Will do my best to post something coherent soon, but in the meantime, here are my jottings from Days 1 and 2:

18 January:

Arrive in Beijing mid-morning after excellent in-flight entertainment - watched a documentary on Peter Green (with contributions from that old bastard Clifford Davis and, bizarrely, Jeremy Spencer) and an episode of Paddington (obviously) and fell asleep to Simon Callow reading Peter Ackroyd.

New airport terminal rather beautiful - a hush seemed to descend when I entered immigration - designed by Norman Foster, very influenced by Ming-style architecture, lots of brilliant light, rather like a temple. Was bundled into a cab last time I was here, but all much more orderly this time - my driver was obviously connected to the airport in some way - dodgy cab drivers would not last long in "Newly Industrialising China" methinks. Lots of "How am I doing?" surveys, "your comments are appreciated" etc where you can press a button between 1 and 5 to rate the member of staff - this is the future of democracy - opinions limited to consumption, workers assessed on crude numerical scale and punished ("appraised") accordingly etc.

Beijing much more built-up than in 2004, feels like a very new (glamorous) concrete jungle. At first glance, buildings slightly better here than at home - Brutalism still in, but worst bits of pomo pervade as well - remind me of those greasy 70s / 80s films of Manhatten, where the sun shines off the banks and exchanges and you wonder "where does everybody live?"... - lots of kitch adaptations of Chinese / neocolonialist styles - no diminutive charm - everything is huge.

Forbidden City and Tian'an'men still breathtaking. Wangfujing Street brash and I walk down it, I recognise various malls and restaurants and stumble on the hotel where we stayed last time.

-2 degrees here apparently - must say, it does feel pretty fresh. First meal: braised lamb and garlicky snowpeas with a sesame bun and a beer (they don't grow much rice in the North apparently, don't have the right climate, so they eat much more noodles and bread).

19 January:

Speak to Miss Vicarage (soon to be Mrs Vicarage - yey! - though not Mrs Paddington - just doesn't sound right) 7am Chinese time / 11pm British time - the time delay is perfect for first thing in the morning / last thing at night chats. Muesli and boiled eggs for breakfast with very weak coffee. Middle-aged Russian pipes up - obviously very drunk - huffs and puffs, tells me how hard life is, then asks me what language I speak - I tell him English - he then asks if I am Chinese (?) - I tell him I don't know any Chinese so he starts quoting loads of bad Chinese at me, trying to stare me out - I leave him mid-slur.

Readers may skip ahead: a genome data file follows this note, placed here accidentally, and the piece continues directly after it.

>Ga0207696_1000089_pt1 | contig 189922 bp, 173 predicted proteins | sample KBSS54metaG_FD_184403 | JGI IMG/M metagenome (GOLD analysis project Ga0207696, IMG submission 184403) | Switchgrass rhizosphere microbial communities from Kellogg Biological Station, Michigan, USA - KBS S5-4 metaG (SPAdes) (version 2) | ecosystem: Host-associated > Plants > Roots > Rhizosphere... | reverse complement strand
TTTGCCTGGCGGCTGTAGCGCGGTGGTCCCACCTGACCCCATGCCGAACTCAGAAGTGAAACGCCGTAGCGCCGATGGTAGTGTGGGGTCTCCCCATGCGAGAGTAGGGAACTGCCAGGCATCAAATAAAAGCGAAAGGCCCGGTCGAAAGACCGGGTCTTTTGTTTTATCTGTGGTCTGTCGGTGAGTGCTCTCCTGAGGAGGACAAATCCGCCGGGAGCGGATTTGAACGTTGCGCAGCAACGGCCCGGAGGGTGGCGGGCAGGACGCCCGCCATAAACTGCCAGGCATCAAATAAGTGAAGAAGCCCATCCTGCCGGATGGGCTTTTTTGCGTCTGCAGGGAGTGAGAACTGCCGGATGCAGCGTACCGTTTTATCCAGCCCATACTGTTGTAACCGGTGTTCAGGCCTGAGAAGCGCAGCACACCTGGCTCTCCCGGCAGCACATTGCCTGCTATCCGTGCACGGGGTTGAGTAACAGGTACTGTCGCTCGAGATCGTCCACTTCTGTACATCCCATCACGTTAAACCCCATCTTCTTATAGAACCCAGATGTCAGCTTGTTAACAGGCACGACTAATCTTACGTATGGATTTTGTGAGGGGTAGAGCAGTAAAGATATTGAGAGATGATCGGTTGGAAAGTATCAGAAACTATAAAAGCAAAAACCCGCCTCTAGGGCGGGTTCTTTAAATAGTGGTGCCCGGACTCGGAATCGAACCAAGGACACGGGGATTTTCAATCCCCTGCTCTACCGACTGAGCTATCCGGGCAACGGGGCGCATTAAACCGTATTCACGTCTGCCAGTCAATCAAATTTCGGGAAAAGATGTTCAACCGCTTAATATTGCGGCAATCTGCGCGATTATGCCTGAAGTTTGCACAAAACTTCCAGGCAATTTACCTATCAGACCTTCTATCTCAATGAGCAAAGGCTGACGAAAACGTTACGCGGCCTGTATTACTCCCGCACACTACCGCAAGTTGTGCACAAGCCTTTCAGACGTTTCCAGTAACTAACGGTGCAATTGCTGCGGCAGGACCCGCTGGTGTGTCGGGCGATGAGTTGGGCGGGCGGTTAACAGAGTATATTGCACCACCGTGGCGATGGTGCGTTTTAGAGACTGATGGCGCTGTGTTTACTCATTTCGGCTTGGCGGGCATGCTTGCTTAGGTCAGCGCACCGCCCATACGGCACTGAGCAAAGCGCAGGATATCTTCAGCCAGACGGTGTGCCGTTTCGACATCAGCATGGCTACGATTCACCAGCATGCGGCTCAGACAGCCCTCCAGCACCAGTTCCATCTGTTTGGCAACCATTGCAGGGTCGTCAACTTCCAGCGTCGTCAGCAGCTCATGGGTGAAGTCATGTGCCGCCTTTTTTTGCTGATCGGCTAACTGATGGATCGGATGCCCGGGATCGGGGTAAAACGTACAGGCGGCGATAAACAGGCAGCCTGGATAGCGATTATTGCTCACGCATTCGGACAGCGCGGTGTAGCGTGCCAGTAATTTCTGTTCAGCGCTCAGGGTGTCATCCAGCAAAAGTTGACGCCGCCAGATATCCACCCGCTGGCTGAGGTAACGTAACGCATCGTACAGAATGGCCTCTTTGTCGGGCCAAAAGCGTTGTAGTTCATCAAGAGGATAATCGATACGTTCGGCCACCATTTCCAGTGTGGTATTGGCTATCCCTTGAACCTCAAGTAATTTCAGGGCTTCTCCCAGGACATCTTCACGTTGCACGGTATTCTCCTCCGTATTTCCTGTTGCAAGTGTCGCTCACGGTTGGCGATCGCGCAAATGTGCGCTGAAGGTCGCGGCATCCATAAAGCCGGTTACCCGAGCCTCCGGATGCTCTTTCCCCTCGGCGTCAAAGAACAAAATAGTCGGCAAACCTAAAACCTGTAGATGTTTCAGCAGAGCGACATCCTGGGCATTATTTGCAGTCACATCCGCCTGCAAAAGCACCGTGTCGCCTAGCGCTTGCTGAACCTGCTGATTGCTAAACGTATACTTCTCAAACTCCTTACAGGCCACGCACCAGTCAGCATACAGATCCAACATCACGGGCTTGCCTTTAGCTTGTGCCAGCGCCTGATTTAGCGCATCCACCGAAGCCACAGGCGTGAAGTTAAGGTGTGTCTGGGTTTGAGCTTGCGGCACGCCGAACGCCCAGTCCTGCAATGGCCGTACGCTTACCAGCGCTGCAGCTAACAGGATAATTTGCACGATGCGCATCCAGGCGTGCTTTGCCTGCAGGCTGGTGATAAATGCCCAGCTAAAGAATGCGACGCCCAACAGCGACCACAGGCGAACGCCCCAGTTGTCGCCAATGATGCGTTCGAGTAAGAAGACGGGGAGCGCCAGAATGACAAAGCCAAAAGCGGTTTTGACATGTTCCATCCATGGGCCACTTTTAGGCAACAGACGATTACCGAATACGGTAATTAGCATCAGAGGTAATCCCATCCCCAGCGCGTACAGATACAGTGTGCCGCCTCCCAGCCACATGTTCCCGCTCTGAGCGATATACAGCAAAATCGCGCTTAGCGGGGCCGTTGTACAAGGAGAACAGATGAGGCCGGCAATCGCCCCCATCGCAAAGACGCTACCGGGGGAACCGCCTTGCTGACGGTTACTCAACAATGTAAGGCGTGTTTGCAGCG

Go to Olympic Park - often beautiful and impressive but dead, preserved in aspic after only six months - will write and post photos later. So much construction in last five years - the subway has more than doubled in size. Walk down Qianmen Dajie - lots of gorgeous buildings and beautiful flowers and big pots and old hutongs running off it, everybody preparing for new year, but I keep finding myself wondering, "is this real or fake?" All that Olympic stuff earlier I guess, but Beijing feels a bit bigger and brasher and tackier and more willing to sell itself than before - no easy distinction between authentic-old and pastiche-new here.

End up in rather posh restaurant in the evening - have a casserole of "cow's intestines and tofu" with boiled lettuce and minced pork and steamed rice. Intestines taste ok, same oddly silky consistency as tofu.

Tuesday, January 20, 2009


Authorised during the month of January 2009

Paddington is in China! With only seven minutes left on the internet meter, that is as far as Paddington's official statement goes at the moment, but I already have much to write about - the pavement desert that is the Olympic Park, the awesome Beijing Urban Planning Exhibition (seriously one of the best museums [musea?] I have ever been to), the greasy plans for Beijing's Central Business District (with home-made photos!), the writings of Confucius, some stuff wot I have learned about Deng and the reform era (doesn't sound promising I know, but it's actually pretty interesting, and explains why China has disobeyed the liberal democratic rule where opening markets = opening political freedoms) etc etc.

Authorised during the month of January 2009

Paddington is engaged! His bearess (General Secretary of the dearly-departed Missing Dust Jacket) made him the luckiest bear in either hemisphere by saying "yes" to his proposal of marriage late last week, and Paddington is consequently cock-a-hoop. To celebrate, I shall be posting lots of photos of us snogging outside Northern Line tube stations in the coming months (our project for the year is to visit each one and plant a smacker on each other's lips). Forgive the strange juxtaposition of Chinese politics and Underground kisses, but my head is a wonderfully strange juxtaposition of a place to be at the moment.